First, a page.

The EFF did not ask for any positions, and will continue to act as an opposition party throughout the term of local governance. It did reiterate that it would support but not form formal coalitions. A smart move as the EFF has a long term vision in mind, that of doing well in the 2019 national elections.

Aligning itself too much to one party would seem disingenuous as EFF has said that both the ANC and DA protect white minority capital and the ANC is corrupt and arrogant.

The ANC ate its humble pie and is now refocusing to ensure that 2019 has favourable results. After a four-day meeting of its national executive committee, the ANC announced that it was disappointed by the loss of key municipalities and its failure to retain an outright majority in certain metros. In its own assessment of the local government election results, the ANC has now conceded that there is a perception that it is arrogant and not dealing with corruption.

The party’s Secretary-General Gwede Mantashe said the party met for a robust introspection and focus on strategies to garner supporters and voters. The NEC came out with a 14 measure turnaround strategy that did not include getting rid of the party leader.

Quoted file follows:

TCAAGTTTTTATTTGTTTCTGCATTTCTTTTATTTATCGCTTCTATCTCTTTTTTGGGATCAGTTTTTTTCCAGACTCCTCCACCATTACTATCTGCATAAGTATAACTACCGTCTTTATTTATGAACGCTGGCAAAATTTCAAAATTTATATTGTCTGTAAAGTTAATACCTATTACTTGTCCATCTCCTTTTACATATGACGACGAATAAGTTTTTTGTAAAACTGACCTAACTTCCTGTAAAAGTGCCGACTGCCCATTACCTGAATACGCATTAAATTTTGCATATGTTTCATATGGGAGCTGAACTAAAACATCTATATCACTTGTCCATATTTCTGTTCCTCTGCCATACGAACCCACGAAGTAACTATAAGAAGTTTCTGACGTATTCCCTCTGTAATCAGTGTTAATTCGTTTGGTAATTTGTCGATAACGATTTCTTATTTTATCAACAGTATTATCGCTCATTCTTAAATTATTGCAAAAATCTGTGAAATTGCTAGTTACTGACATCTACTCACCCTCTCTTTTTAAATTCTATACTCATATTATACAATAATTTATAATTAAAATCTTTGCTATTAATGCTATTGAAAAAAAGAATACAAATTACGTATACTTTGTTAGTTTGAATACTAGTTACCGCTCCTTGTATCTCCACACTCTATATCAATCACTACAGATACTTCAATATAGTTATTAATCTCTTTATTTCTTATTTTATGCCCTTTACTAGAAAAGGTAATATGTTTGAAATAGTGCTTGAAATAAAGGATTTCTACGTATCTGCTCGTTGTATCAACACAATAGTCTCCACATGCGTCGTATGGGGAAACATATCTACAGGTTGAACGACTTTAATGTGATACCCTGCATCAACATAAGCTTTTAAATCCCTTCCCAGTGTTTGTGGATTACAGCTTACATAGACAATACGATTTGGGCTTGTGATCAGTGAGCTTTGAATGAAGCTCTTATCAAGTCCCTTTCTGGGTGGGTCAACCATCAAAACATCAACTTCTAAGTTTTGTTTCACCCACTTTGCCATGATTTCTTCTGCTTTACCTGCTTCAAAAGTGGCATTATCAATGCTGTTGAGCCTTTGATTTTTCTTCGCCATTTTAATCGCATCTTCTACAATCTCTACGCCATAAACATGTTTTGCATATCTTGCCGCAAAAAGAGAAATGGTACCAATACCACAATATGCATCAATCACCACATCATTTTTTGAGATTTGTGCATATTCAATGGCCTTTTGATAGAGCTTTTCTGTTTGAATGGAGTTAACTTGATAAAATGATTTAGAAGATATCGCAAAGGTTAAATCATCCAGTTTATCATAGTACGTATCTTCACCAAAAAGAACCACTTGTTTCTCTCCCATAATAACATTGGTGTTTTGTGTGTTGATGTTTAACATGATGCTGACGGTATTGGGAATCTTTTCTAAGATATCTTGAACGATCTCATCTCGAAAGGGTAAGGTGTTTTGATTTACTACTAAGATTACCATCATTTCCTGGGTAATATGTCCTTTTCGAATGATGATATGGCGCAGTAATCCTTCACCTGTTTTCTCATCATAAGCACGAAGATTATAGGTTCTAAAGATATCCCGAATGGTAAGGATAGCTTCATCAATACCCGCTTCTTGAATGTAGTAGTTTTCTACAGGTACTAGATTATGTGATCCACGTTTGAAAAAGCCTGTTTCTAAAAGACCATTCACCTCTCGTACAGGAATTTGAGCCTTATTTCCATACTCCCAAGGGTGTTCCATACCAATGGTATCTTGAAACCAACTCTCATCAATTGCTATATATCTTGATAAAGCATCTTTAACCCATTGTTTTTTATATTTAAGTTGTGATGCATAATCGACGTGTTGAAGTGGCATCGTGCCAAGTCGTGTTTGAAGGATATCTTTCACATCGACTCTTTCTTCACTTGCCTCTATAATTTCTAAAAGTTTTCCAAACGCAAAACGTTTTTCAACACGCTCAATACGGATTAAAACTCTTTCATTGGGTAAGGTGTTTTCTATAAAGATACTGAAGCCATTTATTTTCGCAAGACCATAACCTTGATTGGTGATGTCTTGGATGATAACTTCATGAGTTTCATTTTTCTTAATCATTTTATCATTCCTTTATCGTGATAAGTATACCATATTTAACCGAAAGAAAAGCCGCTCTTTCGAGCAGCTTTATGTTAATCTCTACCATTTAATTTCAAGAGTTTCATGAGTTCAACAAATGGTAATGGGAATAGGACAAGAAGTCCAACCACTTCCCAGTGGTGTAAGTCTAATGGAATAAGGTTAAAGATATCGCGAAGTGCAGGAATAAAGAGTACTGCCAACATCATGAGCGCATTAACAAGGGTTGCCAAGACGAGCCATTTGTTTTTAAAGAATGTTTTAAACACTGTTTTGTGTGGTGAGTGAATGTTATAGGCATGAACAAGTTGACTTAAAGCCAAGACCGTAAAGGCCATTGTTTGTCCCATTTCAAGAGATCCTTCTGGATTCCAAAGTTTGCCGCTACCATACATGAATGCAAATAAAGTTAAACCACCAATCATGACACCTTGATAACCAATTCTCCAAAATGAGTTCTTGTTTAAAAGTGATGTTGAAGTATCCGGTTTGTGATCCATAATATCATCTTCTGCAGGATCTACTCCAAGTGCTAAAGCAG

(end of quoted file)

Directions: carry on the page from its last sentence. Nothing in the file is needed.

So in conclusion the agreement to form governments has left the ANC out in the cold. Mantashe remained confident that the ANC could win back support, but his party has suffered a decisive blow. For now the ANC will work on its weaknesses and focus on the 2017 leadership battle.

Although opposition parties are not facing leadership issues and are benefitting from the ANC’s weaknesses, they still need to do a lot of work to grow their parties. The DA represents the rainbow nation that Nelson Mandela spoke about but many black people still see it as a home for some of the country’s racists and that the party does not have the black people’s interests at heart.

Then there is the EFF, its leader Malema turned his hate and anger against the ANC into a recognised party. Led by young leaders the EFF seems to resonate with the young voters. The party is making fast progress but at times seems to be obsessed with Zuma instead of clearly outlining what it really wants. To rule one day? Maybe? Or just always remain the loudest opposition.

One thing is clear though, South Africans have been given choices other than the ANC, a big change for South African politics. MA